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Playing both sides of the fence

November 2, 2007 | Page 2

IT'S OKAY for Iraq-based Kurdish guerrillas to shoot, kill and bomb with abandon--as long as their targets are in Iran. If they do the same thing in Turkey to the north, well, that's not okay.

That's the U.S. policy toward the Kurdish Workers Party (PKK), historically, a Turkey-based Maoist group fighting for an independent Kurdish state. In recent years, its fighters have been given refuge by Iraq's Kurdish Regional Government--which has been a quasi-independent state under U.S. protection since the end of the Gulf War in 1991.

Now, military incursions by the PKK into Turkey--home of the largest part of the Kurdish population, which is spread between Turkey, Iraq, Iran and Syria--have led to a crisis between U.S. ally Turkey and Iraq's Kurdish Regional Government. On October 21, PKK fighters reportedly crossed the border from Iraq and killed 12 Turkish soldiers.

Turkey's military--which has 100,000 troops stationed near the Iraqi border--is pressuring Prime Minister Recep Tayyip Erdogan to take action. Erdogan has vowed to order an all-out invasion of Iraqi Kurdistan to crush the PKK unless Iraqi authorities crack down themselves.

But Iraqi President Jalal Talabani, who is Kurdish, vowed that "we will not hand over any Kurd to Turkey, not even a Kurdish cat."

With the Kurdish Regional Government functioning as a quasi-independent state for 5.5 million Iraqi Kurds, Talabani is under nationalist pressure to stand up to Turkey.

For its part, the Turkish government sees the emergence of the Kurdish Regional Government as a stepping stone toward the secession of its own Kurdish population, which Turkey has ruthlessly repressed in recent decades. The PKK emerged as a major force among Kurds in Turkey in a legitimate struggle for self-determination that has been promised--and denied--by the imperial powers for nearly a century.

The U.S. would prefer to focus on Iran, which it has subjected to a new round of economic sanctions aimed at the country's Revolutionary Guard. By blaming Iran for the crisis of the U.S. occupation of Iraq, the Bush administration--with the support of key Democrats in Congress, like Sen. Hillary Clinton--has been turning the screws on Iran.

While there are sharp differences in the U.S. foreign policy and military establishment on whether or when to attack Iran, there's a consensus that Iran can't be allowed to emerge as the dominant country in the Persian Gulf.

The PKK-Turkish crisis has pulled the spotlight away from Iran for now. The U.S. must balance between placating Turkey, a NATO member, and maintaining the Kurdish Regional Government as an island of relative stability in Iraq in order to maintain the Iraq occupation for years to come.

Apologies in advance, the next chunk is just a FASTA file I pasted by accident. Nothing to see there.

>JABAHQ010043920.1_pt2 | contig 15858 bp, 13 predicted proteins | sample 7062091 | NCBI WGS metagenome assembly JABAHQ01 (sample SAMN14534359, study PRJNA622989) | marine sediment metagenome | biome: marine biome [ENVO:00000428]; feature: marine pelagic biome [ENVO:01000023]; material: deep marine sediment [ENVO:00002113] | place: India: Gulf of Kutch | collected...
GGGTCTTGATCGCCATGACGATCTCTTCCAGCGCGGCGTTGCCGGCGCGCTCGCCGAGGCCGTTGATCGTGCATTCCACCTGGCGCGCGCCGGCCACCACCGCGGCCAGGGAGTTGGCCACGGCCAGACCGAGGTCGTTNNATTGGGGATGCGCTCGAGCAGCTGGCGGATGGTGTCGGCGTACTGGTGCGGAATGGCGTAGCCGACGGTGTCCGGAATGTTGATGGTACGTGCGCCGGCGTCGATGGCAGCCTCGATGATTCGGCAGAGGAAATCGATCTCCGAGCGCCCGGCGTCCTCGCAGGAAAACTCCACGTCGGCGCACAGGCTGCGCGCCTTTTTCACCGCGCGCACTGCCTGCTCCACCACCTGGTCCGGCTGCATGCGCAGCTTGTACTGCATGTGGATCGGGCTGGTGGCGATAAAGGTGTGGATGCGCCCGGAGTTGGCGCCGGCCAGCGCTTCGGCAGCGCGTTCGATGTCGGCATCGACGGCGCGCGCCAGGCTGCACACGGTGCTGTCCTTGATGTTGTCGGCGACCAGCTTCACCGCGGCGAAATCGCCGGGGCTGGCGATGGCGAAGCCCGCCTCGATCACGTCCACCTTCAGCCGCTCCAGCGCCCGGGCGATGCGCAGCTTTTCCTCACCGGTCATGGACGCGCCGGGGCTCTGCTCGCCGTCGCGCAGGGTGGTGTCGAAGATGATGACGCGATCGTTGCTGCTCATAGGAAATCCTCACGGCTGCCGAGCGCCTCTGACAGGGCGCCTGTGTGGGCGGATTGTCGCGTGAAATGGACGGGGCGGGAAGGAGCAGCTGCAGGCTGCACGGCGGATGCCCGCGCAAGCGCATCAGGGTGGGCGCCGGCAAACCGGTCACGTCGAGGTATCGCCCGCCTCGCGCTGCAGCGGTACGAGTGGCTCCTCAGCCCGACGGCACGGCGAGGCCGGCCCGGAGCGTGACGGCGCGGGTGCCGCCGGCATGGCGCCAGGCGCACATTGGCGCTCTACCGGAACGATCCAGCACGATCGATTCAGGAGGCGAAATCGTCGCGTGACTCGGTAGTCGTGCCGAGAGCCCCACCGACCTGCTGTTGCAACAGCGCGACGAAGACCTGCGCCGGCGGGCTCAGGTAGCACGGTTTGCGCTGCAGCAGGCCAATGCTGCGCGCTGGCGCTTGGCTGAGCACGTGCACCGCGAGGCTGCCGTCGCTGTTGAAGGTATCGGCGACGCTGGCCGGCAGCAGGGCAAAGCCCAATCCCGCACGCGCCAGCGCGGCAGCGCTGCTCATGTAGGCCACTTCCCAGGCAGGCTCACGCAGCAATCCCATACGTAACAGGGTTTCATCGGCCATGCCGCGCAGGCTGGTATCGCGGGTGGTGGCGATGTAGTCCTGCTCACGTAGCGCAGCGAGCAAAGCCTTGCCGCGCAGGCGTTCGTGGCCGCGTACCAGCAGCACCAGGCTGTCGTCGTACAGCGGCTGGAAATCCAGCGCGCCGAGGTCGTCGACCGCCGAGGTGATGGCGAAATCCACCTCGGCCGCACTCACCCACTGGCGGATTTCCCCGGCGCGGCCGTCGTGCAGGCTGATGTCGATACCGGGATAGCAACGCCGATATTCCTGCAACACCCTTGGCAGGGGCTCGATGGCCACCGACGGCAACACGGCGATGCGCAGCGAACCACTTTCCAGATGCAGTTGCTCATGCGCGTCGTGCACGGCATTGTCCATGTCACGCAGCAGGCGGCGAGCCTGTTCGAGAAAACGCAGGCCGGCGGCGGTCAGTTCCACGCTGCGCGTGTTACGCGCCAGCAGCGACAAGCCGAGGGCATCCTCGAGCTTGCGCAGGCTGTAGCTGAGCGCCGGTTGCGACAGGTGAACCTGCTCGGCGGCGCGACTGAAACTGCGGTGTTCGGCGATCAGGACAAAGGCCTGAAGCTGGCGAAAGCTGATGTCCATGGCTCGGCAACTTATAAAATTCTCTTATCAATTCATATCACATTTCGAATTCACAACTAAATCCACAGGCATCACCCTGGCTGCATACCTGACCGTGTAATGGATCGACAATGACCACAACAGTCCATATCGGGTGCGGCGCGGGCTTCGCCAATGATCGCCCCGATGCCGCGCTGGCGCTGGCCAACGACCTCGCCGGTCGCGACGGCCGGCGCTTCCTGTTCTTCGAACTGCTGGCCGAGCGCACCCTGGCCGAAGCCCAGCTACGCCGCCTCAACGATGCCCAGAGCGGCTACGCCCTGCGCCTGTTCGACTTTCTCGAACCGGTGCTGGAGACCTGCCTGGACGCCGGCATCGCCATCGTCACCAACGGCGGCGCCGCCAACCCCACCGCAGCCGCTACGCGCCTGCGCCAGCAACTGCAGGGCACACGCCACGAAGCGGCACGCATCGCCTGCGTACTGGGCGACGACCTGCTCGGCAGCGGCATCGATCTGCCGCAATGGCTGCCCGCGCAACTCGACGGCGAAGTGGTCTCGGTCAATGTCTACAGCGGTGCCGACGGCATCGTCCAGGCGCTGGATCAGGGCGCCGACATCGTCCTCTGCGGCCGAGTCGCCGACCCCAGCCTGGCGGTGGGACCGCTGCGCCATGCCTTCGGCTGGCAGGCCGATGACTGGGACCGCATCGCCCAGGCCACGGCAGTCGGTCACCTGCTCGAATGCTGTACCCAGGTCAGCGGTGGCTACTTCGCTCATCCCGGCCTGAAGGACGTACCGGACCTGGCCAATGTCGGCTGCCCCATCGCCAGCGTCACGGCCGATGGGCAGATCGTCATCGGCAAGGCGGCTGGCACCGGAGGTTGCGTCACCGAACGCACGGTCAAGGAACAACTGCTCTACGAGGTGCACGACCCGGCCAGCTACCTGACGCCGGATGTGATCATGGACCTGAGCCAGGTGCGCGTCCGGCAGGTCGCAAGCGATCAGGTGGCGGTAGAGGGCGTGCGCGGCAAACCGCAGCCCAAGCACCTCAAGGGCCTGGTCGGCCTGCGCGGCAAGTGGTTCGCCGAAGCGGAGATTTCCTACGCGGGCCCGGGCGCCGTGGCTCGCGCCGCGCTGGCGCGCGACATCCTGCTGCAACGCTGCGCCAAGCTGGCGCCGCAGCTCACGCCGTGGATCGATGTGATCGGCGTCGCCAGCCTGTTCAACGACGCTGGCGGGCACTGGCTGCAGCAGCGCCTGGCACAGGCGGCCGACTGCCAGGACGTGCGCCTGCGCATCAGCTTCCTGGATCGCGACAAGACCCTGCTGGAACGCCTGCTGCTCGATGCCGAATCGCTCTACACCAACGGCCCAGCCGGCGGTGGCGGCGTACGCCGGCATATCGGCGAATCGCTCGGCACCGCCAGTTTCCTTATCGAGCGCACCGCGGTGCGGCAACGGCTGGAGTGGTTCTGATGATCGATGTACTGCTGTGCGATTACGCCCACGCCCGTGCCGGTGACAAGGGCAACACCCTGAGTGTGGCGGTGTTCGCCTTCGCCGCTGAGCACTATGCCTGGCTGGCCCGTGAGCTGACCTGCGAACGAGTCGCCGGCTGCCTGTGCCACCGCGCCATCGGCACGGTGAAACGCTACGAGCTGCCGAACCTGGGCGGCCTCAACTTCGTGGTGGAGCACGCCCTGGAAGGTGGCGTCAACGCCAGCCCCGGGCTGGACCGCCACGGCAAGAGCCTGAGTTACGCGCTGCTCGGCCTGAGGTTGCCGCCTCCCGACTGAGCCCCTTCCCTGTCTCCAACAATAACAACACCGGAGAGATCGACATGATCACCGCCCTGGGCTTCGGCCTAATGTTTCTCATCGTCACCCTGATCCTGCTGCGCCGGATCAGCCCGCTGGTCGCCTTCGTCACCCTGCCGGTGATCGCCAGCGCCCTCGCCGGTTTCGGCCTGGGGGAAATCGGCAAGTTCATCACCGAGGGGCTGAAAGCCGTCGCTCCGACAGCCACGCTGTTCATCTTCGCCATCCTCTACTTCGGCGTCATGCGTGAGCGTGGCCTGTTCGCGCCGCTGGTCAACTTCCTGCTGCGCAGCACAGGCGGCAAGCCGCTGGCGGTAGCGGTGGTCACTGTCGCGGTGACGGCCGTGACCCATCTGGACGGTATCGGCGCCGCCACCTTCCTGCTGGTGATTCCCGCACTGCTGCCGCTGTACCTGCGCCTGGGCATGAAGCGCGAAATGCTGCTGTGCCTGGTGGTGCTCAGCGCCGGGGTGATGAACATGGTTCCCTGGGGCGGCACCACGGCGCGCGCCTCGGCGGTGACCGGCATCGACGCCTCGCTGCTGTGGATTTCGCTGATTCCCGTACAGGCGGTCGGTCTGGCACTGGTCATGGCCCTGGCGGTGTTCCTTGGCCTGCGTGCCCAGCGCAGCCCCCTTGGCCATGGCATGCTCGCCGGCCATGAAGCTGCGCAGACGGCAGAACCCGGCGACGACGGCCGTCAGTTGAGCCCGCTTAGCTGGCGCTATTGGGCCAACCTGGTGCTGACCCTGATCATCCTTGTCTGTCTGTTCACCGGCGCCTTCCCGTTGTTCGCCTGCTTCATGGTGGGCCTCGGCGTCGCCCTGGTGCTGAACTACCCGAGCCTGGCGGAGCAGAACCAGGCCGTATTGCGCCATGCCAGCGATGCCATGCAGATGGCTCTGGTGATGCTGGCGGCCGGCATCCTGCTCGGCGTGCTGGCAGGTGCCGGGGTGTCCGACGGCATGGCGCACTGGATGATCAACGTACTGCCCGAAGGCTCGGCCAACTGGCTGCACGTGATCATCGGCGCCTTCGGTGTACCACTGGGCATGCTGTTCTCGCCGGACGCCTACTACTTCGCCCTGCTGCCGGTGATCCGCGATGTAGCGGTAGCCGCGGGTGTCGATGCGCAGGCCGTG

Complicating matters further is the fact that the U.S. relies on an arm of the PKK, the Party for a Free Life in Kurdistan (PJAK), to carry out attacks within Iran to destabilize the government there.

As the New York Times noted, the PKK and PJAK "appear to a large extent to be one and the same, and share the same goal: fighting campaigns to win new autonomy and rights for Kurds in Iran and Turkey. They share leadership, logistics and allegiance to Abdullah Ocalan, the PKK leader imprisoned in Turkey."

Although the PKK is on the State Department's list of terrorist organizations, the PJAK is not, so the group's leader, Rahman Haj-Ahmadi, got a visa to visit Washington last summer. Thus, the supposedly revolutionary and Marxist PKK has joined Iraq's Kurdish Democratic Party and the Patriotic Union of Kurdistan in an unholy alliance with the region's imperial overlord, the U.S.

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THIS CERTAINLY isn't the first time that the U.S. has outsourced its political and military agenda to allegedly leftist guerrillas. In 1999, the U.S. backed the once-Maoist Kosovo Liberation Army (KLA) during NATO's war on Serbia, manipulating the oppressed ethnic Albanian population in order to further U.S.-NATO military aims.

Today, the Bush administration wants to harness Kurdish nationalism to serve the interests of U.S. imperialism. That's the logic behind calls in Washington for a so-called "soft partition" of Iraq--in which the autonomous Kurdish region would be counterbalanced by a Shia Muslim South and a Sunni Muslim central and western area.

Leaving aside the fact that this would lead to another--and much bigger--round of ethnic cleansing in central Iraq, the creation of a de facto Kurdish state would inevitably be a destabilizing factor in the U.S. relationship with Turkey.

For now, the U.S. is trying to cobble together some sort solution to the problem--a deal with the Kurdish Regional Government to disarm the PKK along the Turkish border or even an attack on the guerrillas, perhaps with U.S. support. Failure to manage this could mean a loss of control in Iraqi Kurdistan, the one stable area of the country.

Beyond Iraq, the picture for U.S. policy in the Middle East and Central Asia isn't much better. In Afghanistan, the resurgent Taliban will make this the deadliest year for occupying forces since the U.S. invasion in 2001. In Pakistan, Washington's attempt to shore up the regime of Gen. Pervez Musharraf against Islamist militants is in doubt.

"The Bush administration's entire Middle East policy is coming undone--if it even has a policy left, other than just sticking its fingers in the multiple, and multiplying, holes in the dike," wrote Middle East expert Juan Cole.

Disastrous though it may be, the U.S.'s aggressive policy will continue, even at the risk of wider war, until it is forced to retreat by resistance on the ground--and opposition at home.

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